When Bishop Bishoy, a senior conservative leader of the Egyptian church, remarked in 2010 that Islam is a “guest in Egypt”, he created a firestorm. By his very same reasoning Christianity is also a “guest in Egypt’, having arrived a mere 600 years earlier. Such views are bound to seem odd to Copts born in places such as the US or Canada or Australia, where any one can become a full-fledged citizen within a few years. These countries have no “guests”, or more accurately, have nothing but guests. From that vantage, Magdi Khalil’s questions are paradoxes; on one hand they imply that Copts have a special responsibility toward Egypt, while insisting that they need to consider their communal health first and foremost. But these are the paradoxes of an identity in formation. For what it is worth, the church in Egypt, and indeed the wider world, needs to listen carefully to the discourse of immigrant Copts. As Buffalo Springfield would have it; something is happening here, but what it is ain’t exactly clear.
— Maged Atiya
* The notion of “Dhimmitude” was introduced into common Western lexicon by Gisele Littman, writing under the name of Bat Ye’or. She was born in Egypt and left it at age 23 under the difficult circumstances of 1956.
This is the half-century mark of the large scale immigration of the Copts from Egypt, which began to gather steam in 1968. It is a good time to reflect on this historic phenomenon and its implication for the ancient people, even if it is still ongoing and its impact remains fluid. As always with the Copts, their predicament is a microcosm, a test case, of the larger Egyptian problem. Their evolution in immigration, although interesting for its own sake, contains clues about Egypt at large. We can begin to understand how Egypt might fare if its political and social systems were freer by understanding what happened when Egyptians were suddenly placed in a freer society.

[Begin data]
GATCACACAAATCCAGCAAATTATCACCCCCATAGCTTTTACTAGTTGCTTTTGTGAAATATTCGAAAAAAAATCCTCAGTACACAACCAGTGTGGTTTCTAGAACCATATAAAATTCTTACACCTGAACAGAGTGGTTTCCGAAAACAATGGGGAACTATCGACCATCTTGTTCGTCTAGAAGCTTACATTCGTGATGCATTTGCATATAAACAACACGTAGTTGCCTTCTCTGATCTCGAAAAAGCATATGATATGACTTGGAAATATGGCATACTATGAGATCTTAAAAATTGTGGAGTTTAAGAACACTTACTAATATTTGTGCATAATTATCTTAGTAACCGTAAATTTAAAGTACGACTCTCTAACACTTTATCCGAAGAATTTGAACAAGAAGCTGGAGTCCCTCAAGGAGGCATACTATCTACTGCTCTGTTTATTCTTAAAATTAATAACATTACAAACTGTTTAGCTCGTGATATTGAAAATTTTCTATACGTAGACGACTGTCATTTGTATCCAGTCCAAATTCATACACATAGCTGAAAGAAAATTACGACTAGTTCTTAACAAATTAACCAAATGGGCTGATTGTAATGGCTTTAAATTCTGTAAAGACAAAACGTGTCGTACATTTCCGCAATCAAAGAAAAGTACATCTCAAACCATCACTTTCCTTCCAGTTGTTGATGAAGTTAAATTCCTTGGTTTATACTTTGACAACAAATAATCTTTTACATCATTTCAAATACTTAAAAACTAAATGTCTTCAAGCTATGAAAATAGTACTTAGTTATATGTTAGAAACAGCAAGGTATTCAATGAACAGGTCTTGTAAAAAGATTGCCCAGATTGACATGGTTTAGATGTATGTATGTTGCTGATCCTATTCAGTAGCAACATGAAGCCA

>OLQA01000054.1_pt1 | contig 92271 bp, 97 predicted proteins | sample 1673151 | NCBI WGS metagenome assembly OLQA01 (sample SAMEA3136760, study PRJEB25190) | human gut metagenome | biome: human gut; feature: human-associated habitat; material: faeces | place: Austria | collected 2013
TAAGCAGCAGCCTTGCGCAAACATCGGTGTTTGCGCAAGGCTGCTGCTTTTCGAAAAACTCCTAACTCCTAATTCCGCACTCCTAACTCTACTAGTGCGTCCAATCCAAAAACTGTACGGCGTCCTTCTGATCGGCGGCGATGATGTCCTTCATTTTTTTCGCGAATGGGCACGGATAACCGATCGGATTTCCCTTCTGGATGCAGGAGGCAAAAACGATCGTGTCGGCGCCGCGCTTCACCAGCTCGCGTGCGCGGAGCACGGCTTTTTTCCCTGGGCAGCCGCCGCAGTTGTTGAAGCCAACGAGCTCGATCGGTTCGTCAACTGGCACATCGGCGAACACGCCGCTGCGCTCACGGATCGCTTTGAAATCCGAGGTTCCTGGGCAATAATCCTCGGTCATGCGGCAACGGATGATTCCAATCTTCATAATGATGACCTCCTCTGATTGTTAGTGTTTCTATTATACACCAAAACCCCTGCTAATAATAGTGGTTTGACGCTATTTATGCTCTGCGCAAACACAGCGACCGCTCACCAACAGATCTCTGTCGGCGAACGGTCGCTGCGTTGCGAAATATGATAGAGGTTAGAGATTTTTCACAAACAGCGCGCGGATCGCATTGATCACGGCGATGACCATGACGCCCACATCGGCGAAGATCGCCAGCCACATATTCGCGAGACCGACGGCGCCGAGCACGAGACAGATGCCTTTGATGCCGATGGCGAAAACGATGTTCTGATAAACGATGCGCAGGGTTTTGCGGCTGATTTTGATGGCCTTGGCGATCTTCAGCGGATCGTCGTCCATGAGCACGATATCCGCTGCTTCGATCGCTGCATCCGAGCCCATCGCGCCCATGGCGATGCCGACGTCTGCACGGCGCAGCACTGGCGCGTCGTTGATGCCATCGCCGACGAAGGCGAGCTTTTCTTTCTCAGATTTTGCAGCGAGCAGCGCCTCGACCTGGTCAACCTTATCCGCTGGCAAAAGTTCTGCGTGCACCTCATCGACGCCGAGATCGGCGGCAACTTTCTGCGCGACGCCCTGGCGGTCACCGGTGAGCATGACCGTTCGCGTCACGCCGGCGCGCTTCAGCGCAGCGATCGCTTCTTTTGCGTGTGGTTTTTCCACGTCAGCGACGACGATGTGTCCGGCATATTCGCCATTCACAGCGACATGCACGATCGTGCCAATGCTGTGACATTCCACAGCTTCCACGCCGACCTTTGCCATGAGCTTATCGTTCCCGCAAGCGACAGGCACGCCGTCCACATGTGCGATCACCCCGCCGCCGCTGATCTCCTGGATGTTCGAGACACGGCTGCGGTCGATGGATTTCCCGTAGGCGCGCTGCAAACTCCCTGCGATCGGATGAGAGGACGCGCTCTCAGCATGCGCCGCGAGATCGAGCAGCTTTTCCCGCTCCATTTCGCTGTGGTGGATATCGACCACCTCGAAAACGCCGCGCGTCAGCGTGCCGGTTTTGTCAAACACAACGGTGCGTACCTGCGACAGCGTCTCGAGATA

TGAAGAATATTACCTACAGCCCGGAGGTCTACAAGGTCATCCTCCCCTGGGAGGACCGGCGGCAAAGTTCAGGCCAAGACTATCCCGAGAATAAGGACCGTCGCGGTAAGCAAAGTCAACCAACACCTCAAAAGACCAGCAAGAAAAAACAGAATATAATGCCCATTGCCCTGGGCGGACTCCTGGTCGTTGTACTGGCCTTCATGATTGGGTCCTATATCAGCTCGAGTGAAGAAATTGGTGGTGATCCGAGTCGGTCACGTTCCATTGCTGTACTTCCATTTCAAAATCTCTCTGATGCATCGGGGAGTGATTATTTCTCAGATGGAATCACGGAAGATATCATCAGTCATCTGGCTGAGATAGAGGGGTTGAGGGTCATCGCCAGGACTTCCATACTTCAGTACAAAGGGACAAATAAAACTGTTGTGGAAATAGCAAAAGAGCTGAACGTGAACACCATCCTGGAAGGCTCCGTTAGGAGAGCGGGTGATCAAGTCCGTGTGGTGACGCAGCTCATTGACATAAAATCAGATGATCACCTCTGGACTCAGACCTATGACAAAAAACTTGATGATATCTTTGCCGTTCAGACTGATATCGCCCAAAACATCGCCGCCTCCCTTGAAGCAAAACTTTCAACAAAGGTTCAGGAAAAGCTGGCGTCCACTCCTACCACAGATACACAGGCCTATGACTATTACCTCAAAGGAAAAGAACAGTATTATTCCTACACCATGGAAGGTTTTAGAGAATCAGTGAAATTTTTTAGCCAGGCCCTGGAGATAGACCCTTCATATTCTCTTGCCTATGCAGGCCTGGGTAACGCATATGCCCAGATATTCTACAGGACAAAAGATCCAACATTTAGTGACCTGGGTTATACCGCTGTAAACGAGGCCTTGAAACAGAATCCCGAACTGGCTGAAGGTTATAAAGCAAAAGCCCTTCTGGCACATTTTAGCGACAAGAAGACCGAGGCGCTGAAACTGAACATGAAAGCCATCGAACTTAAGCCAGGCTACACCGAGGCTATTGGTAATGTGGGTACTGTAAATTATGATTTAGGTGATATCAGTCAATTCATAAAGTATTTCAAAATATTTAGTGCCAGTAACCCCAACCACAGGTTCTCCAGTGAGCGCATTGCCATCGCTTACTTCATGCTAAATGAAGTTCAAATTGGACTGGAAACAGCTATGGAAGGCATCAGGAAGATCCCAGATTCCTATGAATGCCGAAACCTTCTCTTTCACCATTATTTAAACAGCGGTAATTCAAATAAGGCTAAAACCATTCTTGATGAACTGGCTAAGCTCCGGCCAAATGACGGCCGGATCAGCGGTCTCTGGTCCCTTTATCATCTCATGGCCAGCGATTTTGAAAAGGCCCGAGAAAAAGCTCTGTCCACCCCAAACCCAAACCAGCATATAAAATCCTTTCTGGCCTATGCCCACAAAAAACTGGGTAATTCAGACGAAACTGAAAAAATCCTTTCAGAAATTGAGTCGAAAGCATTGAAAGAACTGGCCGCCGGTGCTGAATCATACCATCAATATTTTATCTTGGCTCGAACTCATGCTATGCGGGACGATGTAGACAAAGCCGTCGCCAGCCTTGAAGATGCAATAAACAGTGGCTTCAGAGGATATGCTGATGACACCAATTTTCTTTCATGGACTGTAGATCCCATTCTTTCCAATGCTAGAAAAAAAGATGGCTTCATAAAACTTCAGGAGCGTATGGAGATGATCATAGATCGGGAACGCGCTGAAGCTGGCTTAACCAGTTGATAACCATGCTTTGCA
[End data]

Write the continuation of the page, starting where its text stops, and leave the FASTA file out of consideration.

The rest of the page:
Immigration involves a departure and an arrival, or a “push” and a “pull”. In the case of the Copts, conditions in Egypt provided the push, where both the successes and failures of the Nasserist project were problematic for them. America, Canada and Australia provided the pull through social changes that made these places more hospitable to non-Westerners and changed their laws to allow more immigrants from outside Europe. For example, the Civil Rights revolution in America overturned the emergency quotas of 1921 through the Hart-Celler act of 1965. Canada and Australia underwent similar changes. Immigrants usually undergo a transformation that leaves them with a hyphenated identity to serve their new needs and the circumstances of their new countries. These identities are marked by various levels and types of activism; social, cultural and political. In the case of the Copts these forms of activism took different paths and were marked by differences in acceptance and success. Social and charitable activism proved most successful, in part because it built on pre-existing norms and practices in Egypt. Cultural activism proved weakest reflecting the tragic history of the Copts since the schisms of the 5th century, and more so in the aftermath of the Arab invasion in the 7th century. To keep their faith, the Copts have surrendered every facet of their native culture, language, music, literature, and all arts except icon painting and liturgical music. But it was political activism which proved most flammable and discordant, and in the end was to deeply mark their interaction with their ancestral home, and their evolution in their new homes. This post will attempt a summary of its earliest evolutions and its current uncertain role.